Each T cell expresses a unique TCR that is randomly generated during the process of VDJ recombination. This creates an expansive repertoire of antigen-specific T cells that are collectively capable of responding to diverse pathogenic insults (7). To date, many studies have focused on defining the signaling pathways induced by peptide–MHC interaction with the TCR (10). Importantly, these TCR-dependent signaling pathways modulate the expression and activities of key transcription factors (11–13). The transcription factors then effectively translate TCR signaling events into specialized gene expression programs.
Intriguingly, a series of studies suggest that an individual T cell displays some preference for the type of specialization program it initiates (e.g., effector versus memory; diverse CD4+ T cell subtypes) based in part upon characteristics related to TCR-signaling strength (14, 15). TCR signal strength encompasses both the affinity of the TCR for the peptide–MHC complex and the length of time that the peptide engages the TCR. This means that a unique TCR inherently has some preference for the type of specialization pathway that it selects (14, 15). However, the sequence of the peptide derived from the pathogen and how long the peptide–MHC complex engages the TCR will also influence the differentiation decision as well (16, 17). A new challenge for the field is now to define how graded TCR signal strength is translated through key transcription factors into diverse cellular specialization programs.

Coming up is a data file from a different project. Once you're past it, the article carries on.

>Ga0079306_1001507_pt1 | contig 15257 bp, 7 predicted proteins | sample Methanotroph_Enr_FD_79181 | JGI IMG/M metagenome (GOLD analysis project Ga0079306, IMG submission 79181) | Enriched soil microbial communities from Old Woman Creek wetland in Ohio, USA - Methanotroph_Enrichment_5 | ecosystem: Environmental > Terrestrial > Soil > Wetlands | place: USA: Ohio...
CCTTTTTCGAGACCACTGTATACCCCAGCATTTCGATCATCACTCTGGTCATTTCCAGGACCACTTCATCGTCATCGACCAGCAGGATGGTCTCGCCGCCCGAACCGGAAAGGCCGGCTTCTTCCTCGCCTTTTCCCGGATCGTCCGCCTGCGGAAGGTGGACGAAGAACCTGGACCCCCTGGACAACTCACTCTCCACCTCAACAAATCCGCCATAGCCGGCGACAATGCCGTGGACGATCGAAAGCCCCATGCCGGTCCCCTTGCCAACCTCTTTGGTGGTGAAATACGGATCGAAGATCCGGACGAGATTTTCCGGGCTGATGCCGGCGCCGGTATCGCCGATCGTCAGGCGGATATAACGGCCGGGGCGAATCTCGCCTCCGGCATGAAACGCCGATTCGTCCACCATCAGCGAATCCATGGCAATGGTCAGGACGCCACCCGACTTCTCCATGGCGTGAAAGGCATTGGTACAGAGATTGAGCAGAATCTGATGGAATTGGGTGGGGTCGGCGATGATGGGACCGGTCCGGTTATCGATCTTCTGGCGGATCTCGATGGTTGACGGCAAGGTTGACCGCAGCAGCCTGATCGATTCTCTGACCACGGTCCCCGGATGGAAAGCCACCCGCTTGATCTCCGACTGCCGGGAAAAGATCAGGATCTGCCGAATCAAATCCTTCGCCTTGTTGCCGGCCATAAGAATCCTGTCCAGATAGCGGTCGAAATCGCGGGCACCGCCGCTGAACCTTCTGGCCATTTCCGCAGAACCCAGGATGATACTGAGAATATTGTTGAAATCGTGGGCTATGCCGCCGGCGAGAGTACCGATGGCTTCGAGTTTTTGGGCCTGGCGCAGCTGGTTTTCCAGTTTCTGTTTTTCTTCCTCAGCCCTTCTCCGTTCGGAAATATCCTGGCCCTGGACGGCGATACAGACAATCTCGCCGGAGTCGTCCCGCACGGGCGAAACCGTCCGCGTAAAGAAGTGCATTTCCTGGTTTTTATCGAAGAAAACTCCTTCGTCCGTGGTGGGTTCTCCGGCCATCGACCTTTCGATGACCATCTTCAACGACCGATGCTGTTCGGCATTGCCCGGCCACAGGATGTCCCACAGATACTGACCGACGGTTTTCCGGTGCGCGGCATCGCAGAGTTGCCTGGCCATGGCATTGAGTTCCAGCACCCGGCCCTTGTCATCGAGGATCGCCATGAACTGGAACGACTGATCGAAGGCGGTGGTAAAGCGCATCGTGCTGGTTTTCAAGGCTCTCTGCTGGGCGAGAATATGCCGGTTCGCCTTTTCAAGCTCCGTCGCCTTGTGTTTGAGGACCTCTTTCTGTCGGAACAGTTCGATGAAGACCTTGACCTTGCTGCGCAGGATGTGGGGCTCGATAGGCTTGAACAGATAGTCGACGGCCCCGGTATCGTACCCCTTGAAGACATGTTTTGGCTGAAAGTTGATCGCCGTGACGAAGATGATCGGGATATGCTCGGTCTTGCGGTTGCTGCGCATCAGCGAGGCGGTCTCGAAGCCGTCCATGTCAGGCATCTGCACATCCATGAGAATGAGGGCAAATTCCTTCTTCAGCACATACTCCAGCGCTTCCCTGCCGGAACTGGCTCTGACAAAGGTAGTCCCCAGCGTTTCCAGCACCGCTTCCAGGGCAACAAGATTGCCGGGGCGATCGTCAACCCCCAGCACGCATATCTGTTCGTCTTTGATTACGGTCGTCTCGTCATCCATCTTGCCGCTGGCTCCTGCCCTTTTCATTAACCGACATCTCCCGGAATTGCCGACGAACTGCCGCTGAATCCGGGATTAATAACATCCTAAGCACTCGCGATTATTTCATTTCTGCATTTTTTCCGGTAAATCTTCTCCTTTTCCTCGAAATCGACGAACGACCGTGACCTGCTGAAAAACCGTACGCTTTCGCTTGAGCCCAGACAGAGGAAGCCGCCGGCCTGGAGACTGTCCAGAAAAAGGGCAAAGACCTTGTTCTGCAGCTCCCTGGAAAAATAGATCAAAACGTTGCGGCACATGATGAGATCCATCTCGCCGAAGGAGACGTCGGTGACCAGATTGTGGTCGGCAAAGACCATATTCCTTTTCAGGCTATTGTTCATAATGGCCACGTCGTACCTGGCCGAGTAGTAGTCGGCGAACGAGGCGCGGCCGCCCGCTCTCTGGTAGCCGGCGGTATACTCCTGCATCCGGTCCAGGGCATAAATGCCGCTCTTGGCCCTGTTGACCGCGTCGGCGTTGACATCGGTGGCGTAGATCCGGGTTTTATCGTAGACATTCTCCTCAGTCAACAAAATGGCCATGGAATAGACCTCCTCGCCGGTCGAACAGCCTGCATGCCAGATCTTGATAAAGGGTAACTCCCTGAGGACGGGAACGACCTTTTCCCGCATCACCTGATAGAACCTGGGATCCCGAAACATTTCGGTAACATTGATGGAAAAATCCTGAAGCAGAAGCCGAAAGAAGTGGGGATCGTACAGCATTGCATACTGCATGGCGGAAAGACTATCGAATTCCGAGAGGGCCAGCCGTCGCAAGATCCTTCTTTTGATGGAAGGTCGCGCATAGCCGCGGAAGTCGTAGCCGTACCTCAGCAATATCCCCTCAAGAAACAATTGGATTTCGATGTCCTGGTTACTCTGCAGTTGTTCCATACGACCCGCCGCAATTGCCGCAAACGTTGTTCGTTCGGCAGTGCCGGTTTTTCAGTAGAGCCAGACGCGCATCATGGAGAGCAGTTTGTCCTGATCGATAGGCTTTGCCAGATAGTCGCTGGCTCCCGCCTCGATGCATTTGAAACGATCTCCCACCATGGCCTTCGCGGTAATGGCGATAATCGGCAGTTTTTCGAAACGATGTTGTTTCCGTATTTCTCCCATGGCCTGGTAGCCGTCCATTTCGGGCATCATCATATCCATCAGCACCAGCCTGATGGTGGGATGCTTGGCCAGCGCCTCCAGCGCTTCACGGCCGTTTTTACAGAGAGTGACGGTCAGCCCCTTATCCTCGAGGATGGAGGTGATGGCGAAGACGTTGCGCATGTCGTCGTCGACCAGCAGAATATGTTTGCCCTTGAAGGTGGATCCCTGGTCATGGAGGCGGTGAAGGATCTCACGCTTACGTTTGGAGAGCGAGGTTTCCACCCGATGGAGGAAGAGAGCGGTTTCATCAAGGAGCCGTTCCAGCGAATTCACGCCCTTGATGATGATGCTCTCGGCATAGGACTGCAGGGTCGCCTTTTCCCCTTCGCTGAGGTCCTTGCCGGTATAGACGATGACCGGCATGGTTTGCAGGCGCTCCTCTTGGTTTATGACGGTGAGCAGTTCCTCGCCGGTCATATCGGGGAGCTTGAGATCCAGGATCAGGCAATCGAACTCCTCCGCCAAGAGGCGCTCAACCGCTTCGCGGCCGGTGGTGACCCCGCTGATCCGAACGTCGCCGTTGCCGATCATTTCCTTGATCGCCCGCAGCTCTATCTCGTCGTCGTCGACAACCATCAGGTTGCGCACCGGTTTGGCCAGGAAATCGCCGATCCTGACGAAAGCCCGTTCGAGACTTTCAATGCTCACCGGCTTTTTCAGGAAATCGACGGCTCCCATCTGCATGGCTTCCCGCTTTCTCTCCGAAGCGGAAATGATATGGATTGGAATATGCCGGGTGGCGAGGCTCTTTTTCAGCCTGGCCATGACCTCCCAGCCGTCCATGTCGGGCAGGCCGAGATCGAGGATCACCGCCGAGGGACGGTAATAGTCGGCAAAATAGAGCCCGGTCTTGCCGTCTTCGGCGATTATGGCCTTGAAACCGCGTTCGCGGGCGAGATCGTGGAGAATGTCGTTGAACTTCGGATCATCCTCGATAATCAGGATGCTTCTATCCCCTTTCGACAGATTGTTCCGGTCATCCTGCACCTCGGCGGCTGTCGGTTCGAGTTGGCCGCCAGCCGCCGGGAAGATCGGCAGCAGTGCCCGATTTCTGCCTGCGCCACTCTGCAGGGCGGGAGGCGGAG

TCR-Signaling Regulates the Transcription Factors That Influence T Cell Metabolism
It is becoming apparent that T cell specialization decisions are closely linked with changes in the metabolic programing of the cell. In particular, effector CD4+ and CD8+ T cells upregulate the glycolysis program, while memory T cells downregulate this program and instead rely on fatty acid oxidation (18, 19). Importantly, the selection of the predominant cellular metabolism pathways utilized in different T cell populations is in part controlled at the gene expression level. That is, the genes that encode components of the glycolysis, glutaminolysis, and lipid biosynthesis pathways are highly expressed in effector T cells whereas these same gene expression programs are inhibited in memory T cells (12, 13, 20, 21). In this context, it is striking to note that TCR-signaling events induce Myc, AP4, HIF1α, IRF4, and sterol regulatory-element binding protein (SREBP) family members (Figure 1), all of which are key transcription factors that regulate the metabolic gene expression program in T cells (11–13, 20, 22).